forum: Everything else

#1 Wed 18 Sep 13 2:53am


Member since Wed 18 Sep 13

Gluten Free

As 'trying' to cook every day meals from scratch that have no wheat or Cows milk makes for meals that never turn out like they do on the TV could Jamie please do some dishes using the alternative ingredients.
I make pastry that pours over the pie filling like a cake mix as the rolled pastry would never leave the surface where it was flattened, that turns out a bit like a suet pastry and tastes great but I need help.
Jamie's pizza in a pan with wheat free flour is well how should I say this, nothing like Jamie's!
Please can Jamie have a go at wheat free foods and help us wheat intolerant peeps out. The Cow's milk isn't so big a problem as goats milk suits us all fine in our household.

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#2 Wed 18 Sep 13 9:51am


Forum champ
From Scotland
Member since Wed 06 Apr 05

Re: Gluten Free

Welcome to the Forums, Deedlea  smile   There are quite a few of us here who need to eat gluten-free foods (and lactose free, too), and you might find this thread to be of help:

A very quick tip for you - if you do make a more traditional style gluten-free pastry that needs rolling out, trying rolling it out between two sheets of clingfilm or greaseproof paper - that way it's a doddle to transfer to the top of a pie  wink

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#3 Thu 19 Sep 13 6:17pm


Forum super champ
Occupation Just being me
Member since Fri 28 Mar 08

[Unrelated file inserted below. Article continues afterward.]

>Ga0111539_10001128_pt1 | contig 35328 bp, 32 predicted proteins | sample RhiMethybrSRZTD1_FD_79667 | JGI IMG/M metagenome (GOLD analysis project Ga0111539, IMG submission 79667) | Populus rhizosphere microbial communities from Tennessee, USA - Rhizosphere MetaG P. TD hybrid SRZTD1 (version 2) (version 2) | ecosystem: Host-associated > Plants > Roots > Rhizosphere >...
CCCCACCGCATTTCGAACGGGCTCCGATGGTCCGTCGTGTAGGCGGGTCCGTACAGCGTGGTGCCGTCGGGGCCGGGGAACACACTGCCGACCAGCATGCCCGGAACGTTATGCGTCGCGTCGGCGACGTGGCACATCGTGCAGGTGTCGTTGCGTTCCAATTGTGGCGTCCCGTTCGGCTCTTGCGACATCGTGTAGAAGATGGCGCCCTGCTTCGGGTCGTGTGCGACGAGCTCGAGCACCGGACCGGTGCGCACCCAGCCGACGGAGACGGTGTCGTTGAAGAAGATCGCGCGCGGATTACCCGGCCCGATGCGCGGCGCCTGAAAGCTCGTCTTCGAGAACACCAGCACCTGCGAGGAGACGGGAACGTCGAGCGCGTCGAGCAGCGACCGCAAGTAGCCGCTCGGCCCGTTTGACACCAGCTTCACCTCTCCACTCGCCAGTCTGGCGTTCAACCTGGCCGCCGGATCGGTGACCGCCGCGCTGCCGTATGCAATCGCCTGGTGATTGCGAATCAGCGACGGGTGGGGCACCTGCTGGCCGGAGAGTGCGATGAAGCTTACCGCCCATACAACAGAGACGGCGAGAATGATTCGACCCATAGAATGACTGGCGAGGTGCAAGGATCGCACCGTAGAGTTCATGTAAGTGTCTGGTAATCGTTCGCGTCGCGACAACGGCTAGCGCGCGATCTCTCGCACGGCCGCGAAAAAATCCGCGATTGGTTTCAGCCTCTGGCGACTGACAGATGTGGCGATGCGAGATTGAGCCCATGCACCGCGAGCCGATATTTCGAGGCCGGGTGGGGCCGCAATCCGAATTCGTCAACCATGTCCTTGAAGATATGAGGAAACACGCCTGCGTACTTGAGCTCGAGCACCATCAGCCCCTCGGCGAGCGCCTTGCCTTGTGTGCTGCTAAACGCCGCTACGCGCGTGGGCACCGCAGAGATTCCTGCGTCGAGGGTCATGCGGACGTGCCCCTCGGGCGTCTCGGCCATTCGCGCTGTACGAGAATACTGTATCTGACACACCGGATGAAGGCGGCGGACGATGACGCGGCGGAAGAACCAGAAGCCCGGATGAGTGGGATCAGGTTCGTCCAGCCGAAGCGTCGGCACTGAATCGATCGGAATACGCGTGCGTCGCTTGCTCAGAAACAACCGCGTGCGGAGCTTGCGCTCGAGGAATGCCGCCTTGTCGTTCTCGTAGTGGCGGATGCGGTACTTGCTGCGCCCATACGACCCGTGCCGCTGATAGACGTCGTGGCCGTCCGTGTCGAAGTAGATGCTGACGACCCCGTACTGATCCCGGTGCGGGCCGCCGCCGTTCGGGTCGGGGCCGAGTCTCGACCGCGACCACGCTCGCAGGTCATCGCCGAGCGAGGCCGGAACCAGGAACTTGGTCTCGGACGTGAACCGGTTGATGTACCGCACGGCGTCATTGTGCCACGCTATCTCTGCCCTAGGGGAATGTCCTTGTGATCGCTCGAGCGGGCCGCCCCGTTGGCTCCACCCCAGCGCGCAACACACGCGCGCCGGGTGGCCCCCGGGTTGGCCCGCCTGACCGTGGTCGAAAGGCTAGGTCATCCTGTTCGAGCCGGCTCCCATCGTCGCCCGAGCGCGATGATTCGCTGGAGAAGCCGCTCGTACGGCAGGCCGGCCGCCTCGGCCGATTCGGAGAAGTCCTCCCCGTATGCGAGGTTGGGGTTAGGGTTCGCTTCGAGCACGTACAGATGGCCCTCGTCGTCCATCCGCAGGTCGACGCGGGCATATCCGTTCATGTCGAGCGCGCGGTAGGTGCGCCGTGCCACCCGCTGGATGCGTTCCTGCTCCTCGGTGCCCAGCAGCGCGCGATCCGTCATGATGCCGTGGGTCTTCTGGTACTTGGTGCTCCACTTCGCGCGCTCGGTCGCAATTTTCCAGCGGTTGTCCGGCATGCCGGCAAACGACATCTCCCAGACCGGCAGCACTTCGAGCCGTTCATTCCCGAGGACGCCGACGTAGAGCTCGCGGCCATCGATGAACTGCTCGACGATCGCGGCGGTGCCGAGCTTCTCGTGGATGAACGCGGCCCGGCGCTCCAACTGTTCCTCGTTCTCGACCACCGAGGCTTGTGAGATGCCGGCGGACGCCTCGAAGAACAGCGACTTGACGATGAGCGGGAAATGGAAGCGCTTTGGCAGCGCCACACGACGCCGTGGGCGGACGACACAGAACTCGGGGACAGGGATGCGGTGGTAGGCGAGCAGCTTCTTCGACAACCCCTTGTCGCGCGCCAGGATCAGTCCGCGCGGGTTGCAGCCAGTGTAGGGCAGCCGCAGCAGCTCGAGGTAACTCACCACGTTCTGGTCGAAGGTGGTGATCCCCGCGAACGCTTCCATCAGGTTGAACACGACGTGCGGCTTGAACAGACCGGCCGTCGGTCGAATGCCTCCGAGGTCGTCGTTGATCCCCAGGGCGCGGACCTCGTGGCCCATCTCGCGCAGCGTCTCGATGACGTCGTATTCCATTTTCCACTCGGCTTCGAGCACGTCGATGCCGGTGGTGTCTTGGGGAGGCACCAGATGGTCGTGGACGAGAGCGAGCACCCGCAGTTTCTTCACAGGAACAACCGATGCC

Re: Gluten Free

I like using a Silpat for rolling out gluten-free dough.  I also love using my KitchenAid pasta rolling attachments with gluten-free pasta doughs.

I have yet to try it, but am planning to get some coconut oil to use in gluten-free baking.  Almond flour is also a very nice ingredient for gf baking.

I find that patching and even pressing gluten-free pastry dough in to form works pretty well usually.  And, keep it chilled.

If I'm substituting gf flour in a recipe for the first time, I cut the recipe down to see if it will work well because the gf flour blend I use is very expensive.  It does contain dairy and it's only available in the U.S.

I'm sure someone in your country will be able to recommend a blend that works well and some recipes.  Are you in the U.K?

edit to add:  One of my favorite simple doughs uses olive oil and is a tart dough - good wheat-like flavor and very crisp, although no 'chew' like a good pizza dough, but it holds a lot of wet toppings and remains crisp.  It's no use giving you a link to that recipe as it uses the gf flour blend I mentioned above, but if you want to try it with another blend, let me know.

A lot of companies recommend you buy their gluten-free 'bread' flour blend for yeast doughs, not the all-purpose gluten-free blends.  I've had success with ap gf flour, again not a brand you can use.

Last edited by MsPablo (Thu 19 Sep 13 6:21pm)

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#4 Fri 20 Sep 13 10:40am


Occupation Editorial assistant/general online chap
From London
Member since Wed 24 Oct 12

Re: Gluten Free

Hi Deedlea, welcome! To be honest, you're absolutely in the right place - if you ever have any questions about speciality recipes the forum members will be able to help. I would definitely recommend having a read through the gluten-free thread Olivia posted earlier, too.

We do also have a huge number of gluten-free recipes on the site - do have a look! … luten-free

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#5 Sat 21 Sep 13 12:49am

The White Rabbit

Forum super champ
From Sydney, Australia
Member since Tue 22 Jun 04

Re: Gluten Free

When cooking gluten free you are going to find that you will not be able to do somethings that you can with wheat. Pizza bases and breads will be different because they use gluten to work the way they do. I find that the vast majority of Jamie's recipes are suitable for gluten free with little or no alteration. In addition to the links you could try tobee puttock's books as they have the gluten free and lactose variations for most recipes.

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